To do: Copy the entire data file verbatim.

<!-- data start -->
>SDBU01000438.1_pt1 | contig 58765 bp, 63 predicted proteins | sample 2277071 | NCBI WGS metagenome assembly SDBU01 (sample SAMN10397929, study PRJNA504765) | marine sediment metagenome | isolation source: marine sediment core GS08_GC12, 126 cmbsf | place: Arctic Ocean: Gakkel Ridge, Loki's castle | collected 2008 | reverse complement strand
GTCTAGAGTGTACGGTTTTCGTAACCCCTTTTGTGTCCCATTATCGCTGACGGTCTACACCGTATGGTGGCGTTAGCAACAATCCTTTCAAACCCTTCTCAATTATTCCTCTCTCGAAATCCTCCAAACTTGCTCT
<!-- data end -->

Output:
>SDBU01000438.1_pt1 | contig 58765 bp, 63 predicted proteins | sample 2277071 | NCBI WGS metagenome assembly SDBU01 (sample SAMN10397929, study PRJNA504765) | marine sediment metagenome | isolation source: marine sediment core GS08_GC12, 126 cmbsf | place: Arctic Ocean: Gakkel Ridge, Loki's castle | collected 2008 | reverse complement strand
GTCTAGAGTGTACGGTTTTCGTAACCCCTTTTGTGTCCCATTATCGCTGACGGTCTACACCGTATGGTGGCGTTAGCAACAATCCTTTCAAACCCTTCTCAATTATTCCTCTCTCGAAATCCTCCAAACTTGCTCT